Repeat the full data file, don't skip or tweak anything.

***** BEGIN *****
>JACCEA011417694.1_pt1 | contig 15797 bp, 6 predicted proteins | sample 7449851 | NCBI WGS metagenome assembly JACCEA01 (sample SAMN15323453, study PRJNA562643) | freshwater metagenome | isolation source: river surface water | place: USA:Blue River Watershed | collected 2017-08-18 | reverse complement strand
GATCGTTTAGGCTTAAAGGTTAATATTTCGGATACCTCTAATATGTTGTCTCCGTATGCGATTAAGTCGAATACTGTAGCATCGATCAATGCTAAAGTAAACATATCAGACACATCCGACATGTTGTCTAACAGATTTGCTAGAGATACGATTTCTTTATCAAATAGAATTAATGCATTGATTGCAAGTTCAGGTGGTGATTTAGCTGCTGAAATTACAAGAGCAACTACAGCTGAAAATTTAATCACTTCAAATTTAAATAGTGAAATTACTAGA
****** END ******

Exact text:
>JACCEA011417694.1_pt1 | contig 15797 bp, 6 predicted proteins | sample 7449851 | NCBI WGS metagenome assembly JACCEA01 (sample SAMN15323453, study PRJNA562643) | freshwater metagenome | isolation source: river surface water | place: USA:Blue River Watershed | collected 2017-08-18 | reverse complement strand
GATCGTTTAGGCTTAAAGGTTAATATTTCGGATACCTCTAATATGTTGTCTCCGTATGCGATTAAGTCGAATACTGTAGCATCGATCAATGCTAAAGTAAACATATCAGACACATCCGACATGTTGTCTAACAGATTTGCTAGAGATACGATTTCTTTATCAAATAGAATTAATGCATTGATTGCAAGTTCAGGTGGTGATTTAGCTGCTGAAATTACAAGAGCAACTACAGCTGAAAATTTAATCACTTCAAATTTAAATAGTGAAATTACTAGA